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Rightwing Opponents Target Shelter Sites for Migrant Children

Federal officials searching for safe housing for immigrant kids

Members of the South Central Farm attending the immigrant rights march for amnesty in downtown Los Angeles, California on May Day, 2006. The banner, in Spanish, reads "No human being is illegal".  (Photo: Jonathan McIntosh / Wikimedia Creative Commons)

Cities and towns across the country are responding to the influx of migrant children from Central America, with some offering safe haven and others saying: Not In My Backyard.

The federal government is reaching out to state officials, seeking places to safely house the tens of thousands of children coming across the U.S.-Mexico border. Some, like Massachusetts governor Deval Patrick, are amenable to helping; others, like Iowa governor Terry Branstad, are not

While xenophobic protests in Arizona and California continue to rage, the crisis has reached far beyond the border states, with elected officials and residents as far away as Michigan and Maryland weighing in.

According to Thursday's New York Times:

Overwhelmed by an influx of unaccompanied minors who are fleeing violence in their home countries in Central America, federal officials are searching the country for places to house them and have been forced to scrap some proposed shelter sites in California, Connecticut, Iowa, New York and other states because of widespread opposition from residents and local officials.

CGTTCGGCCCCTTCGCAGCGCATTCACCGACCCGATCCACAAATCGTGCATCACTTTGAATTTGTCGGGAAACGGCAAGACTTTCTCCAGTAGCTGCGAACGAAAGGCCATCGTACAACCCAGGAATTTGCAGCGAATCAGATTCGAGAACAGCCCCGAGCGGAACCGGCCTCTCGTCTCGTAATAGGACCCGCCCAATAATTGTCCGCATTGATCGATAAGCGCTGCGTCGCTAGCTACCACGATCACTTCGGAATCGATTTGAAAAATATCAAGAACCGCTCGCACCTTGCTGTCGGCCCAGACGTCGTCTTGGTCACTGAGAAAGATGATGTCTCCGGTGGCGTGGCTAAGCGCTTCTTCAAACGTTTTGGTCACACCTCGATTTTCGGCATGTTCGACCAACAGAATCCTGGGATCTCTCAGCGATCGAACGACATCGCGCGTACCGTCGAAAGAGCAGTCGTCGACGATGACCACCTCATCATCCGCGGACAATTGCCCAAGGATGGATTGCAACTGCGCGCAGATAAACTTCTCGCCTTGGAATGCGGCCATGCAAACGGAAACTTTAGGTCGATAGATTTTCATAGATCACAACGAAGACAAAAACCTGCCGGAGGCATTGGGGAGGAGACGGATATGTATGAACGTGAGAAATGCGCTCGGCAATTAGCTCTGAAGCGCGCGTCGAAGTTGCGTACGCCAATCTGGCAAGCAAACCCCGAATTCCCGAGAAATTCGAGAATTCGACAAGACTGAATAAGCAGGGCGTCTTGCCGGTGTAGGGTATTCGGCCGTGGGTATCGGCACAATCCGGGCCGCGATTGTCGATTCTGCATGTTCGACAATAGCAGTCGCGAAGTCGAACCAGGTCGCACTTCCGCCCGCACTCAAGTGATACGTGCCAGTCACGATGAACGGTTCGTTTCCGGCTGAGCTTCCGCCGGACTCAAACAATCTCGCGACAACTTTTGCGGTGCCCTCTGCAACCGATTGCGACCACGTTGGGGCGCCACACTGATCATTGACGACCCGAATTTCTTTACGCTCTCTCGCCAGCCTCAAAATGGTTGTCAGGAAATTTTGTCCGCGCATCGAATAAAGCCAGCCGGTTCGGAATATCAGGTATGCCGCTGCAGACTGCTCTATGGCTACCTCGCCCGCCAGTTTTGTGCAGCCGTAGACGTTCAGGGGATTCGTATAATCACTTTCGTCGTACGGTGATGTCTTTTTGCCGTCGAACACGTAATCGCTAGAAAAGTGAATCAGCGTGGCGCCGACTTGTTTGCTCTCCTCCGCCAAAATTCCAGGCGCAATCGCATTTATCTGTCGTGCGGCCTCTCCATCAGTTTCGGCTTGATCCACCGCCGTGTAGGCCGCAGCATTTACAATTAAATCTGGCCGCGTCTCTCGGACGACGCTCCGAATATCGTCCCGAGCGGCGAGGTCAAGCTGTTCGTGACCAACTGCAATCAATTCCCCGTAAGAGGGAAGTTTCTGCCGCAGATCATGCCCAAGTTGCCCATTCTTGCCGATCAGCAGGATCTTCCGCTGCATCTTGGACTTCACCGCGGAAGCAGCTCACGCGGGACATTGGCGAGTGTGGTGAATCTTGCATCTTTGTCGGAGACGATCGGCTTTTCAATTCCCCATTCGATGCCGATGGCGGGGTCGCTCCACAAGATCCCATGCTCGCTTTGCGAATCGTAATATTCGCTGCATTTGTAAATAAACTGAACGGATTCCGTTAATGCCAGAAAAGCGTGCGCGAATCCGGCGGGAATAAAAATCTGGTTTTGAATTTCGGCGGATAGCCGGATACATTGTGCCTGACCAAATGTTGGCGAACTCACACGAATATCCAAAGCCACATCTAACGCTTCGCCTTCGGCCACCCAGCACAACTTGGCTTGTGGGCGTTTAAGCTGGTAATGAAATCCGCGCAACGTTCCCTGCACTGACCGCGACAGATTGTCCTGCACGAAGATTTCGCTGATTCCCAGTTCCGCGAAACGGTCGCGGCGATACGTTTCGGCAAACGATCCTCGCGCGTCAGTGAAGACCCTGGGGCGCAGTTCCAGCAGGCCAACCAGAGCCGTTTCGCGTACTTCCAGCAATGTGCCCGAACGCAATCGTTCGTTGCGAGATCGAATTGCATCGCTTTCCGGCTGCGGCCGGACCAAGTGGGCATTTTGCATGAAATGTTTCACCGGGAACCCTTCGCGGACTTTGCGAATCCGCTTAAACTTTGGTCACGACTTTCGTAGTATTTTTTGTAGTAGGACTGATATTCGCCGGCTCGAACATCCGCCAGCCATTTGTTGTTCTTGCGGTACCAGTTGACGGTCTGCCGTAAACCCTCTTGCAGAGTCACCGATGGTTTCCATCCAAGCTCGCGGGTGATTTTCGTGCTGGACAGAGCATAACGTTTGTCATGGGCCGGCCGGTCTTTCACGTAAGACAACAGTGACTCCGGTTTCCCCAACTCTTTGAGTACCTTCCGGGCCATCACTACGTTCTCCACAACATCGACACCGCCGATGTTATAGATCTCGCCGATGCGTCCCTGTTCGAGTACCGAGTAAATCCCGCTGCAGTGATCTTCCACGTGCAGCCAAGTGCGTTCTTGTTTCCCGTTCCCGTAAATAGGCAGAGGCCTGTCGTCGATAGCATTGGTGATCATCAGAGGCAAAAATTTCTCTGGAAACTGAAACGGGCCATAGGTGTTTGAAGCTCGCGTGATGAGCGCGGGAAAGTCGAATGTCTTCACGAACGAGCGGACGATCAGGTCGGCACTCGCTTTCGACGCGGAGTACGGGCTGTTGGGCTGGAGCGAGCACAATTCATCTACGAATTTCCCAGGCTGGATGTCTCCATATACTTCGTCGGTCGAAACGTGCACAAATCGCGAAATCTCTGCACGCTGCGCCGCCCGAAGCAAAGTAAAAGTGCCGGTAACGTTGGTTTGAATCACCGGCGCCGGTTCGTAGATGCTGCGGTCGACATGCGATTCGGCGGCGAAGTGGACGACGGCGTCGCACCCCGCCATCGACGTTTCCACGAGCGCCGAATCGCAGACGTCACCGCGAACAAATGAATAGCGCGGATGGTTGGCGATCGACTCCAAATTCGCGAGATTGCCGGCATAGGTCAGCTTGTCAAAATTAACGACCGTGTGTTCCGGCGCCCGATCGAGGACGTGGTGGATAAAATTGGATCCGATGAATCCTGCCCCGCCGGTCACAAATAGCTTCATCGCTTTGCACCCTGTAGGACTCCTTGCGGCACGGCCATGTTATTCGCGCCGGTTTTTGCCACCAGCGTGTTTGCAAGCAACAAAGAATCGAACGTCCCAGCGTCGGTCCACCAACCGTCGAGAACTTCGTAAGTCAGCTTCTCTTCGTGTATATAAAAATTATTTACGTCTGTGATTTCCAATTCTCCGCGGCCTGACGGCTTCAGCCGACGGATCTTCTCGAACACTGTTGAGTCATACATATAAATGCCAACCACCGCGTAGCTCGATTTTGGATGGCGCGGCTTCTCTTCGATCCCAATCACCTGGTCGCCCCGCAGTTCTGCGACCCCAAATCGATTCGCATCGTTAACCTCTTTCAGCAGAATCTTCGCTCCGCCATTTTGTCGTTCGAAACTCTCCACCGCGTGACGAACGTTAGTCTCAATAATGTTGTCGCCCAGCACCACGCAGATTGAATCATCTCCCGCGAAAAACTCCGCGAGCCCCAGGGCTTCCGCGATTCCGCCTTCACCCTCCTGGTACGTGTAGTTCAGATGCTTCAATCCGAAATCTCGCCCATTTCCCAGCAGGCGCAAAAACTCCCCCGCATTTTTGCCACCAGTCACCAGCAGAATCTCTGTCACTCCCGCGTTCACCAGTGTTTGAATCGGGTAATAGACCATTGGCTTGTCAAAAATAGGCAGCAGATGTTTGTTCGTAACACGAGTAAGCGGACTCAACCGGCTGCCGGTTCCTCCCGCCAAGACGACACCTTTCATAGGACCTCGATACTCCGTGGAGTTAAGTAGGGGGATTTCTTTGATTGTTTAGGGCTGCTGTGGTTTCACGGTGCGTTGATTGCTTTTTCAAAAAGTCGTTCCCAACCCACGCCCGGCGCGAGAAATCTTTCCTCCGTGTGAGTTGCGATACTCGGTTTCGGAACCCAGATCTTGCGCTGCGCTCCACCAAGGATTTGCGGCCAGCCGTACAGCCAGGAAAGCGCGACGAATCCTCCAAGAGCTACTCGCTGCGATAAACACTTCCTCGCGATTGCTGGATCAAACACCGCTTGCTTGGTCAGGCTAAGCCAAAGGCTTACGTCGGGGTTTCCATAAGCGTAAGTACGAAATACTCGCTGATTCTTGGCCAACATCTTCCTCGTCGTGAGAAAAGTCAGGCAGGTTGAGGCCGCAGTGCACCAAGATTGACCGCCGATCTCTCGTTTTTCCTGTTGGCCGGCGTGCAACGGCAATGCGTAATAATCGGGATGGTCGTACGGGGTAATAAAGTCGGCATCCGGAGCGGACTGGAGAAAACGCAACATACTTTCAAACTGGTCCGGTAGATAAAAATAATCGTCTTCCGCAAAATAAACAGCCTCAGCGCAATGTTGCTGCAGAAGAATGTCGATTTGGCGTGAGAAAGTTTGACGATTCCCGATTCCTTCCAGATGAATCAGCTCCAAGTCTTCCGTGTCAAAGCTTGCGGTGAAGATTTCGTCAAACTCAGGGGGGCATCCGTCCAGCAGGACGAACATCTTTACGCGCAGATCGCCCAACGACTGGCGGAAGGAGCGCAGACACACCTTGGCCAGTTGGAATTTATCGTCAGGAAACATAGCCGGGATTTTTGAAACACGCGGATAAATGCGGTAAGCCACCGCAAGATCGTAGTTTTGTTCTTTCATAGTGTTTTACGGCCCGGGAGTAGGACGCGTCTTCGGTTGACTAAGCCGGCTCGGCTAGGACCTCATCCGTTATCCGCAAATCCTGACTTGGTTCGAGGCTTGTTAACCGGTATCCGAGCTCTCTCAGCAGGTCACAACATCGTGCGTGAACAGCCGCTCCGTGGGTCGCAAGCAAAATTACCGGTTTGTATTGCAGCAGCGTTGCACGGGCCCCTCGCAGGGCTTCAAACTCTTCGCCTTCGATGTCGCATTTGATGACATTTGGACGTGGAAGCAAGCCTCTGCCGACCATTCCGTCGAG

Such opposition has taken a frightening turn; protesters in Vassar, Michigan this week carried AR-15s and handguns as part of their demonstration.

Some have claimed that the children pose a public health threat.

But the Times quotes Krista Piferrer, a spokeswoman for Baptist Child and Family Services (BCFS), which runs shelters for Central American children in three states: “The illnesses that we’re seeing at these sites are not unlike what public school nurses see. We do not believe that these children present any public health concern.”

Others have more humanitarian concerns, pointing out that some proposed shelter sites—such as a former Army Reserve Center in Maryland that lacks security or running water—are hardly "hospitable," as Kimberly Propeack, an attorney with the immigrant advocacy group CASA de Maryland, put it.

Meanwhile, the Texas-based Migrant Clinicians Network is advocating a different solution: Foster homes. "Care of these children is a humanitarian need that transcends political affiliations," a statement reads. "There is an urgent need for families to host these children in the foster system rather than to keep them in makeshift detention centers."

Follow #ImmigrantChildren on Twitter to see what people are saying about this issue:

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